I know I’m not going to do a good job explaining the intricacies of the world-wide water supply and demand issues. But I hope I manage to get a few points across:
1. Water is not scarce.
2. Water is cheap to process but not FREE.
3. Access to water is an economic issue.
Water is a hot topic nowadays. Shortages are predicted, conservation is discussed, and water quality is called into question. The Wall Street Journal and the Financial Times are doing full-page pieces on the perils of the coming water shortage. The recent algae bloom in Lake Erie caused green water to pour from the taps in Toledo. As Paris would say, “Water is so hot right now.”
Water is not scarce. It is a grand misconception. Cheap high quality water is becoming less available but there are literally oceans of available water. The issue at hand is that people are used to free water. And while water is not scarce, the price of water is going to rise. Drinking water prices are going to rise, potable water prices are going to rise and industrial water prices are going to rise.
Much like fossil fuel consumption, we took the easy path to get the high quality stuff first, and now we have to work a little harder to get quality water. Unlike fossil fuels there is an abundance of water and we are not going to run out. Water costs money to procure (wells, transport, etc.) money to process (filtration, desalination etc.), and money to distribute to the end users. Water procurement and processing technologies continue to improve and have become much more economical.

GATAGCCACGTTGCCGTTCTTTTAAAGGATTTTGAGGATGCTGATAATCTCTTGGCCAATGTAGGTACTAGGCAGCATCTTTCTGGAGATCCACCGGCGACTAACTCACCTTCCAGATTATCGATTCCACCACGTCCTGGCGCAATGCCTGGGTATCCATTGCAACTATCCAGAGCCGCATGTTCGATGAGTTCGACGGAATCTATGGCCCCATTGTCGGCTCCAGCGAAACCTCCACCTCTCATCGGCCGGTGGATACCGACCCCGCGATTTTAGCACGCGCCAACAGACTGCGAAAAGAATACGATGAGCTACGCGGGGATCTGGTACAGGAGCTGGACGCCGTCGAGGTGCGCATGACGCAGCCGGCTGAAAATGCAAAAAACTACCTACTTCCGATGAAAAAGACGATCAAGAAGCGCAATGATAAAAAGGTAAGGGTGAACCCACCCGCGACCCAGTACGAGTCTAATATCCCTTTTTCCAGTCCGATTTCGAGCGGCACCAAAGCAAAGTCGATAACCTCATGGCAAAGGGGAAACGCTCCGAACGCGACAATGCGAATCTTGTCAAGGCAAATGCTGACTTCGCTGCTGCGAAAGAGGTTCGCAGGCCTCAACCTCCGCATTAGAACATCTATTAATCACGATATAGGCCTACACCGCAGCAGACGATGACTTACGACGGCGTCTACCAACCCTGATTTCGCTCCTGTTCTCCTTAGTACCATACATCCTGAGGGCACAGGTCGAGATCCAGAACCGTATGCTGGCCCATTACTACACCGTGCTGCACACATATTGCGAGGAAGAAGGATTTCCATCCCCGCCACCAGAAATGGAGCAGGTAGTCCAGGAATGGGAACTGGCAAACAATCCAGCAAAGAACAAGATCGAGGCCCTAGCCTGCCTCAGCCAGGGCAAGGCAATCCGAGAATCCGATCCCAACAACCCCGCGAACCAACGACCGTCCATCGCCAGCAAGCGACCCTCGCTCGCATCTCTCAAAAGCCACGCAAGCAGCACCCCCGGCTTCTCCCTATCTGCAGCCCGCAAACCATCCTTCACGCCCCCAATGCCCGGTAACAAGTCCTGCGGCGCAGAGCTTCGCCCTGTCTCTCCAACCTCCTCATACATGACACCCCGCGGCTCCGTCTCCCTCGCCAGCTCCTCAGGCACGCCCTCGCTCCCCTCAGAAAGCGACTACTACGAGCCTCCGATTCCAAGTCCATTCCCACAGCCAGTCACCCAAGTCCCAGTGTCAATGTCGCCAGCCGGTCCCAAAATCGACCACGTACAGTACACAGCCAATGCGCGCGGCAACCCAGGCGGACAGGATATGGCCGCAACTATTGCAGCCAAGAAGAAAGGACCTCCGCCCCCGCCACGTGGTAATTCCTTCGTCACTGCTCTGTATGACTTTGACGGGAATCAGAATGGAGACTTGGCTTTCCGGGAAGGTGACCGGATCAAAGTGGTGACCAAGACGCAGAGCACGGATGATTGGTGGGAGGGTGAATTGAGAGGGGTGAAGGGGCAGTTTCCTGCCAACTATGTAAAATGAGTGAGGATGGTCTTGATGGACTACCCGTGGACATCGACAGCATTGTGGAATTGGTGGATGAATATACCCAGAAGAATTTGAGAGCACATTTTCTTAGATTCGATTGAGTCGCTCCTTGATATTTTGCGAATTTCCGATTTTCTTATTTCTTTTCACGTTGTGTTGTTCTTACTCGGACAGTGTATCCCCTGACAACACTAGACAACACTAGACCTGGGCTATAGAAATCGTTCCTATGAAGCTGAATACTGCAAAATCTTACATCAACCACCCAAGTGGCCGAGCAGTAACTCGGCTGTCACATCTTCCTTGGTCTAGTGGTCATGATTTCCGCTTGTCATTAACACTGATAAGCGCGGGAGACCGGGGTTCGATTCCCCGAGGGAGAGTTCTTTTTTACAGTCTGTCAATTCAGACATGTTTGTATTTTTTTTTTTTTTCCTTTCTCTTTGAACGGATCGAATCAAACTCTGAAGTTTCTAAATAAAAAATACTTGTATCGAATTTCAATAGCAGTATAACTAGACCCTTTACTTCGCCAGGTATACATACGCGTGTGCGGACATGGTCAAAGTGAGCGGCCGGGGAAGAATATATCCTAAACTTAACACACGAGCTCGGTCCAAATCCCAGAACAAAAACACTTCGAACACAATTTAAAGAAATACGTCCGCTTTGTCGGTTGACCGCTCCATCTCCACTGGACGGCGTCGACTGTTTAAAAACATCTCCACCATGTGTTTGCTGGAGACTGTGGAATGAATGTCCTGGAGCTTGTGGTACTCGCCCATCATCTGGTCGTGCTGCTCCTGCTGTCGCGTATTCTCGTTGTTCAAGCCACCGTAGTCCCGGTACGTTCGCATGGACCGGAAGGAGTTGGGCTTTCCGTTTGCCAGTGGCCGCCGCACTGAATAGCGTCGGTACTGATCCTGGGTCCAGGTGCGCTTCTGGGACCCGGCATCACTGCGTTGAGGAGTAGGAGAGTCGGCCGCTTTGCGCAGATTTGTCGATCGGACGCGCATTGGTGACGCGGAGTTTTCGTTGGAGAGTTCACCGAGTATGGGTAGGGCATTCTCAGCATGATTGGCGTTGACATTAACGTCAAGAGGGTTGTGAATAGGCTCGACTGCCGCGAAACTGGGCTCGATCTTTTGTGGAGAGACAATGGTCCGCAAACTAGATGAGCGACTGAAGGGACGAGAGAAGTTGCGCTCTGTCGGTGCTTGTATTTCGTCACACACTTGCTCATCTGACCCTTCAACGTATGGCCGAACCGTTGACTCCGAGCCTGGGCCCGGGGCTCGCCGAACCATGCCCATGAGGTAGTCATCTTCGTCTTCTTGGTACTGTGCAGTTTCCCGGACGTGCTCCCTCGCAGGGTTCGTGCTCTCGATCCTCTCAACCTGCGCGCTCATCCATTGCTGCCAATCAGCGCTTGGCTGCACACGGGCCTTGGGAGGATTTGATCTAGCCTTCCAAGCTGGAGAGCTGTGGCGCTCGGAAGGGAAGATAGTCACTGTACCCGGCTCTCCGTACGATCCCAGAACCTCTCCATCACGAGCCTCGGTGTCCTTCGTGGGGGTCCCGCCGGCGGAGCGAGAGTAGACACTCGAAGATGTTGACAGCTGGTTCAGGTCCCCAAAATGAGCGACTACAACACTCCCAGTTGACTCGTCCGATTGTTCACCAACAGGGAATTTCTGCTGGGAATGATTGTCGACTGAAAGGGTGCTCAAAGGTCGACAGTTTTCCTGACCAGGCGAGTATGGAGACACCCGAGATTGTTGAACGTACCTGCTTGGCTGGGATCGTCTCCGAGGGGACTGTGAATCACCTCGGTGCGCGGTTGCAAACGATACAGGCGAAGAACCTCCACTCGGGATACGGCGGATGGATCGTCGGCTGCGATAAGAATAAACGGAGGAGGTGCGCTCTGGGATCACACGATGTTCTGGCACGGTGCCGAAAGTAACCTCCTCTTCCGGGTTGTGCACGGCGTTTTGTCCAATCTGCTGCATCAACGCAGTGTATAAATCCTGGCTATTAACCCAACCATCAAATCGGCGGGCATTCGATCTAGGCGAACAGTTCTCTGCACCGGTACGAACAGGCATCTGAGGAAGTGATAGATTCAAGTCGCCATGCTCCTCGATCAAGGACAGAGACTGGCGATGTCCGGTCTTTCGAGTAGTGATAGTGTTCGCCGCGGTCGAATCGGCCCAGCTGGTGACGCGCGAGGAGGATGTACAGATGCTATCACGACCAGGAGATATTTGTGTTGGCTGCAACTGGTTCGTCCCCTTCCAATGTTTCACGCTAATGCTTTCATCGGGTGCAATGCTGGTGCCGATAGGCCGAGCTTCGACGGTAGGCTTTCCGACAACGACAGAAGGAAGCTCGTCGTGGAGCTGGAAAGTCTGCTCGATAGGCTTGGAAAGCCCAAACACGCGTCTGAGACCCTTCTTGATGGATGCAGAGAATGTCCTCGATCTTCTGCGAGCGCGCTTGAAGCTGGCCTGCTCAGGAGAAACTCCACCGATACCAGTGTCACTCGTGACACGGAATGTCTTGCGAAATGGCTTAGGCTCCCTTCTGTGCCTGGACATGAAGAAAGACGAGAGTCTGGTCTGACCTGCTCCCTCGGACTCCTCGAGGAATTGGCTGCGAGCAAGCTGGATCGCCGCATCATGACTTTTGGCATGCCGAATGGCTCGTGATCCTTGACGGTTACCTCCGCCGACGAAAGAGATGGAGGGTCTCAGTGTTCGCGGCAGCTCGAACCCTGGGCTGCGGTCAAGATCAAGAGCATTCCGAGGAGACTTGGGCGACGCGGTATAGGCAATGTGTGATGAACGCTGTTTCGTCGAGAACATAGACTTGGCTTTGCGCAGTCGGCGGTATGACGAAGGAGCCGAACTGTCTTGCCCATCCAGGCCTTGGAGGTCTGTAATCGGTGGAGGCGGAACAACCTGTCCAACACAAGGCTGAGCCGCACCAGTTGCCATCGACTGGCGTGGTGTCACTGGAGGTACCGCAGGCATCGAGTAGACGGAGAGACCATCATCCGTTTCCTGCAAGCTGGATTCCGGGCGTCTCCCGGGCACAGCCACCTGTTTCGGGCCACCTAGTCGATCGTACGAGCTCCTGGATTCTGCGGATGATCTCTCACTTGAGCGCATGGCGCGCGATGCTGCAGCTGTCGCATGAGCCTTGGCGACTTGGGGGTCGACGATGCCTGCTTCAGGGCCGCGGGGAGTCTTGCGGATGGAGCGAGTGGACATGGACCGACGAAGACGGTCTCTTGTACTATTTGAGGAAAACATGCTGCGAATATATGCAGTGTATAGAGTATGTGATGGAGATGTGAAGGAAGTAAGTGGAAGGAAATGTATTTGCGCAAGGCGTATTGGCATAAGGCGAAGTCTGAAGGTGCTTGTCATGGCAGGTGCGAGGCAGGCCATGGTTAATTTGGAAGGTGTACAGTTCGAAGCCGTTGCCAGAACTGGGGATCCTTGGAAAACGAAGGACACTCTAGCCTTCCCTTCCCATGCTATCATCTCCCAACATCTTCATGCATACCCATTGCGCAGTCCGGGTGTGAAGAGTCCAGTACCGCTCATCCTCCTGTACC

So while water is not vanishing, it will cost more money. And while water will be affordable, the massive quantities being consumed will mean that the money spent within the “water” industry is going to rise exponentially.
As savvy investors how do we benefit from the rising tide of water? Many industrial companies service the water industry (repair pipes, provide technology, build infrastructure, provide chemicals, etc.) but not many are 100% focused on water. Water utilities provide water and waste treatment – an area likely to see both technology and price increases. Additionally some chemical companies are focused on purification and water treatment. So while I don’t think there’s a water crisis, I do think there’s a water gold rush coming, and I’m looking for the guys selling the pick axes and overalls. We’ll report back once we’ve determined how exactly to execute an investment strategy around this thesis.